ST PETERSBURG // Philadelphia's four major pro sports teams have gone a combined 98 full seasons since winning a major championship. The last Philadelphia champions were the NBA's 76ers in 1983. "We owe it to ourselves, but I kind of feel like I owe it to the city," the Phillies Game 2 starting pitcher Brett Myers said. "It would be huge for the city, for that city especially because it is so long since they've had a championship.
"Some cities got spoiled over it, and the fans quit coming to games. Our fans are there for us. We're going to try to bring it home for them." The Philadelphia manager Charlie Manuel agreed. "I definitely feel that way," he said. "I feel like they're a part of it. They come out to the ballpark. Our personalities and our attitude when we play definitely helps brings fans to our ballpark." The Phillies won their only World Series title in 1980, but they are chasing their second against the Tampa Bay Rays.
Before Game 1 of the World Series, the umpires' room attendant Todd Negoshian sat for 45 minutes and applied mud from the Delaware River mixed with water on eight dozen brand new balls that would be used in the opening game. The mud is applied to take the shine off the new balls, and can help pitchers get a better grip. The muck is a special brand - Lena Blackburne Rubbing Mud, taken from along the river and has been used to prepare major league balls for more than 60 years.
The company won't reveal the secret location it comes from, or any special ingredients that might be added to the mix. It's been that way since it was discovered by Blackburne, a former coach for the Philadelphia Athletics in the 1930s. "You take care one at a time," Negoshian said. "Treat each one as an individual, and you put them back together and they're on the playing field as a team." Many fans find the process interesting. Even members of The Backstreet Boys, who had just finished practising the national anthem, stopped by to put mud on a ball.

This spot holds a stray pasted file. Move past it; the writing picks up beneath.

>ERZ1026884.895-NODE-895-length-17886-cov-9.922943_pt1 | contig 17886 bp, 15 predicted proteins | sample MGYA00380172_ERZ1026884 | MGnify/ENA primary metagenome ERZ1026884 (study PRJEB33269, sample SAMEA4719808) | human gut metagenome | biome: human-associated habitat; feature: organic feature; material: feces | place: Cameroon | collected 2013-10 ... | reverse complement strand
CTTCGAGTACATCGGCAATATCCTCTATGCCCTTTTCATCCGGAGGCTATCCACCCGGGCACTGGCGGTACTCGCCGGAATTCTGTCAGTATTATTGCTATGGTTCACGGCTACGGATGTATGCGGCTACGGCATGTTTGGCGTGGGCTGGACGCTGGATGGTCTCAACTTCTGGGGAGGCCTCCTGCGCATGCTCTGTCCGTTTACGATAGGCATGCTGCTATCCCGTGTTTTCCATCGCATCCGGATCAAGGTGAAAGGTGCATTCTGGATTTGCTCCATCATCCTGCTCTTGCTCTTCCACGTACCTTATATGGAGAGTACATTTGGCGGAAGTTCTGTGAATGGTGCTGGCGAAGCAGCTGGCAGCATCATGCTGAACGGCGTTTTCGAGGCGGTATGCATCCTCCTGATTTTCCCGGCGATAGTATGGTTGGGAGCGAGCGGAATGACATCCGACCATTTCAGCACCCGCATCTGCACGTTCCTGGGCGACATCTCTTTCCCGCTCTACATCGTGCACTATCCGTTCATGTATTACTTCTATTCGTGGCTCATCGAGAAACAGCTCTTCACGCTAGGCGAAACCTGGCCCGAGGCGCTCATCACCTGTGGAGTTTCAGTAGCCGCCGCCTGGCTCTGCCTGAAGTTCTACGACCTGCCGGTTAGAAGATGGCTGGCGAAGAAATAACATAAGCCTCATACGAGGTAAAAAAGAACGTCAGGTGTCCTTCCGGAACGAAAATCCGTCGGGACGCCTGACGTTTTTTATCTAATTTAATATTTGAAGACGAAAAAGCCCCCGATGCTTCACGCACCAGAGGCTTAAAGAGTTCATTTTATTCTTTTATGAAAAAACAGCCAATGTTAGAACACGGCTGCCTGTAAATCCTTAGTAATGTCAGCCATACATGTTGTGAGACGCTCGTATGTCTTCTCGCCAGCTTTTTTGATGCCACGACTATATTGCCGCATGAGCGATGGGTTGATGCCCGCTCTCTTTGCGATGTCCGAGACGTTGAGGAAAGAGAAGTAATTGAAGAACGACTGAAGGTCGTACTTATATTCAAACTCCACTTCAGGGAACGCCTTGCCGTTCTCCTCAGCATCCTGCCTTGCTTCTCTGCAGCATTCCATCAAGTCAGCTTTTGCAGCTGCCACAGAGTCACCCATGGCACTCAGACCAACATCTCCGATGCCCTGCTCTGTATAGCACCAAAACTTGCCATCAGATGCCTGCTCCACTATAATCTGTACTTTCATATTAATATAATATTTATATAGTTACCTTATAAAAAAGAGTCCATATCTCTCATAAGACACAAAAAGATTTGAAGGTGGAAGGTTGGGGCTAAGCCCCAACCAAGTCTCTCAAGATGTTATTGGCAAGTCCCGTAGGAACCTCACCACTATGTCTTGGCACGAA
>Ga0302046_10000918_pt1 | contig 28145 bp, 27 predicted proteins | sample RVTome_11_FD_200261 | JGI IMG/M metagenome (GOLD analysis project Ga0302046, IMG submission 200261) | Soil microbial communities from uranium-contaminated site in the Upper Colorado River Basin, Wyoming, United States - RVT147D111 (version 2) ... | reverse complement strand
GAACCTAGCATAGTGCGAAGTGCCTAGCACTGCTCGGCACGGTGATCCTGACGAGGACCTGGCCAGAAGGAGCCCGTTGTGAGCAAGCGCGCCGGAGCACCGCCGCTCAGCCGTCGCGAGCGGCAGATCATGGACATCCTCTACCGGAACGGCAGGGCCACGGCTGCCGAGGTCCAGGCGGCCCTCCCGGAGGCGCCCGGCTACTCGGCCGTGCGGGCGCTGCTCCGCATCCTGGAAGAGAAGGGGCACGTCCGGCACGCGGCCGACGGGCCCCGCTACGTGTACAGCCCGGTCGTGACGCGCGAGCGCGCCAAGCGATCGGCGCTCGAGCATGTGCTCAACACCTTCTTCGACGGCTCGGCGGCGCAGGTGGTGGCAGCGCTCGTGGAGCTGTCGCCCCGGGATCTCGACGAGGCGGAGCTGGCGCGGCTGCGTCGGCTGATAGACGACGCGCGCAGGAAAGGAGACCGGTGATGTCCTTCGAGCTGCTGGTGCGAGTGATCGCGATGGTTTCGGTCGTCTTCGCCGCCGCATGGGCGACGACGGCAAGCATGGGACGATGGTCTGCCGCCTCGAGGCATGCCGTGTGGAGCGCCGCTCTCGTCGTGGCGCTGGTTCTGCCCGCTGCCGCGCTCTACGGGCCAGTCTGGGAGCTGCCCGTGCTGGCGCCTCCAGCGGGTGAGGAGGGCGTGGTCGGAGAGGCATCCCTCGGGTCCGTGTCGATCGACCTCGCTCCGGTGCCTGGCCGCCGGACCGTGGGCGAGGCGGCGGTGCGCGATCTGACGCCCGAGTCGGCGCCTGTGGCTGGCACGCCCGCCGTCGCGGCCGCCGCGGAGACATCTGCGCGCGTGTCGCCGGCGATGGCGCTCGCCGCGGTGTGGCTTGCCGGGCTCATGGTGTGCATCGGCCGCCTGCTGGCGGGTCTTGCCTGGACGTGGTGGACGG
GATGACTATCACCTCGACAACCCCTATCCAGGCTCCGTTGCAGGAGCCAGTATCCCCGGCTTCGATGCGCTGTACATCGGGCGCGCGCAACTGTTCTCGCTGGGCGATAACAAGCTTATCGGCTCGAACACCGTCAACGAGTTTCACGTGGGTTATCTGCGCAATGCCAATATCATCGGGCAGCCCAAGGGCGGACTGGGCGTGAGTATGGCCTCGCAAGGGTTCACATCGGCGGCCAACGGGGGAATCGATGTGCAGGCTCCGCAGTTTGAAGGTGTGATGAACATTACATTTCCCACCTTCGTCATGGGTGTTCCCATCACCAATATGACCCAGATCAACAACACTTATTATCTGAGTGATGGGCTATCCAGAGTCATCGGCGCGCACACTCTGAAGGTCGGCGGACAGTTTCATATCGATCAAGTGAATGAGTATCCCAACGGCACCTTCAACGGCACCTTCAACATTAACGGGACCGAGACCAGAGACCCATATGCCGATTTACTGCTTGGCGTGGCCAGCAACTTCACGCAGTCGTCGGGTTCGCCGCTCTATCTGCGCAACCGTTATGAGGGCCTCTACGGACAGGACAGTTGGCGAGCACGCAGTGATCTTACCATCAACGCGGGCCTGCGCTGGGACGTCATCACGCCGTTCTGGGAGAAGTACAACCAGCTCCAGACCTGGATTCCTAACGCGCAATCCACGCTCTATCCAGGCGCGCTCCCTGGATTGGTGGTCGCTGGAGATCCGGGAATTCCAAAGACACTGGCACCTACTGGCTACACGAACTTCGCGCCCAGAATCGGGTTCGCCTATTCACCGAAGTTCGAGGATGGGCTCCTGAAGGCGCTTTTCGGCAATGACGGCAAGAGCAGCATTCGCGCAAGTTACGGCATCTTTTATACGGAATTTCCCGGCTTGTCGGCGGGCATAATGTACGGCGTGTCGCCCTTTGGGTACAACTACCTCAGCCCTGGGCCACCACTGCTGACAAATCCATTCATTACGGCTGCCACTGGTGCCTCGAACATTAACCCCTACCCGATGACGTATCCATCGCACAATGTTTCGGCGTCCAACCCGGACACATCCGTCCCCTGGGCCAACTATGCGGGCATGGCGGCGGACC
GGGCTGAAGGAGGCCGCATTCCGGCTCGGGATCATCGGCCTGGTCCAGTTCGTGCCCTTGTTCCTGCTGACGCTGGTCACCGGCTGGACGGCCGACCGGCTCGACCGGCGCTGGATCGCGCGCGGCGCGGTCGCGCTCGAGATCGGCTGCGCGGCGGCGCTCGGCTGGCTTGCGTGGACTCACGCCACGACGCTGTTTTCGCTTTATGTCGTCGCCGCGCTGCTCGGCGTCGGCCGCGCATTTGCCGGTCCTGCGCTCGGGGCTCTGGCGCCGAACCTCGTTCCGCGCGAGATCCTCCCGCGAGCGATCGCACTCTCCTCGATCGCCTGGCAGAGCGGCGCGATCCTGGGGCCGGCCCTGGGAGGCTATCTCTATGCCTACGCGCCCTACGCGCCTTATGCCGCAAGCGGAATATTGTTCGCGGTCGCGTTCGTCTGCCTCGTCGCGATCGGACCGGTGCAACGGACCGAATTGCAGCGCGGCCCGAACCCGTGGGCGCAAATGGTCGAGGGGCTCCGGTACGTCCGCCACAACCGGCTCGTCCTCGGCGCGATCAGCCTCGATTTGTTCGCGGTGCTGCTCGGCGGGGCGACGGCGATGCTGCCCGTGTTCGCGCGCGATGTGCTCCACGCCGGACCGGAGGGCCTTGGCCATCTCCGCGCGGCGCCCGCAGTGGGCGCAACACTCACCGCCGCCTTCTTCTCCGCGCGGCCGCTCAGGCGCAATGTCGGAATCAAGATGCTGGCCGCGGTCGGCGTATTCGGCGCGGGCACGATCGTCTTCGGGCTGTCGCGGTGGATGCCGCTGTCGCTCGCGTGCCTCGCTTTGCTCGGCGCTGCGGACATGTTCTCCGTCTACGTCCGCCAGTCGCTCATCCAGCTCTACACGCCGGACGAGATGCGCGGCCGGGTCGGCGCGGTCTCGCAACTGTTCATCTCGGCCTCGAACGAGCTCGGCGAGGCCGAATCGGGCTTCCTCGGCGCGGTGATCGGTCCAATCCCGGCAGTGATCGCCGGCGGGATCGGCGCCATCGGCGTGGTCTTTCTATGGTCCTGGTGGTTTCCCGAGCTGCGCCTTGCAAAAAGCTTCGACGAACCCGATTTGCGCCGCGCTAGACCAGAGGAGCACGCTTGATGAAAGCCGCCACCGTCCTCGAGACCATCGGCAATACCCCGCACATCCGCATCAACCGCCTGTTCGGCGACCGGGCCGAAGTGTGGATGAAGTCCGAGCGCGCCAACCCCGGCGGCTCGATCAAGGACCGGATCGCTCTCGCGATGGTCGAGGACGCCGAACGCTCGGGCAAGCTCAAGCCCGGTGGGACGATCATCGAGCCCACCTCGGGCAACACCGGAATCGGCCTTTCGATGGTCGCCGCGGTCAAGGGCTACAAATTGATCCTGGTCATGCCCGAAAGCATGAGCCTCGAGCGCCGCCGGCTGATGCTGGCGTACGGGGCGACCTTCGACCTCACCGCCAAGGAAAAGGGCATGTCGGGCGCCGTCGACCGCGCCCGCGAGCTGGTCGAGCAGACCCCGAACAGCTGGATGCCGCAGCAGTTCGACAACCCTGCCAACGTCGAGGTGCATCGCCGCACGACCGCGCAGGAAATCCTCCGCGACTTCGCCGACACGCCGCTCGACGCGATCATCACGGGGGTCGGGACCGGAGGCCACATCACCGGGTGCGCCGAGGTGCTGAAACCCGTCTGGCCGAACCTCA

This World Series also is a father-son affair for Negoshian, who is employed by the Rays. His dad, Dave Huppert, is manager of the Lehigh Valley Iron Pigs - Philadelphia's top minor league affiliate - and on the Phillies' support staff for the World Series. The Rays manager Joe Maddon had one major surprise in his line up for Game 1, starting Ben Zobrist in right field, batting eighth. Maddon liked the match up of Zobrist and Willy Aybar, who was the designated hitter, against Philadelphia's left-hand pitcher Cole Hamels. Zobrist made just one regular-season start in right.
He also played a few innings during a spring training game against the Phillies. Maddon recently told Zobrist to be prepared. "Just be ready to go in. That was it," Zobrist said. "I was hoping to see my name in the line up today and I got my wish." The first thing Zobrist did when walked into the clubhouse and saw his name in the line up was to text his wife. "Hey, I'm starting," was his message. The Phillies professional scouting director Chuck LaMar helped build the American League champion Rays during his tenure as the Tampa Bay general manager from 1995-2005.
Many of this season's key players - Carl Crawford and the Game 2 starter James Shields - were developed over that period. Still, LaMar is 100 percent behind his new team in the World Series. "I'm for the Philadelphia Phillies," LaMar said. "I was blessed for 10 years here [at Tampa Bay]. The Phillies organisation gave the me the opportunity to come aboard. It's one of the finest organisations in baseball."
LaMar has high regard for the new Rays' ownership group and baseball operations officials, including the manager Maddon and the executive vice-president of baseball operations, Andrew Friedman. "They are going to get all the accolades they deserve this off season," LaMar said. "It's one thing to sign a group of young players. It's one thing to start an organisation from scratch. It's another thing to get a team to World Series."
Rocco Baldelli is the designate hitter for Tampa Bay against left-handed pitchers, but will likely start in the outfield in Game 2 against the Phillies pitcher Brett Myers. Baldelli's career was in jeopardy during spring training due to a mitochondrial order, which causes chronic muscle fatigue. "Isn't this great?" Baldelli asked about being in the World Series. * AP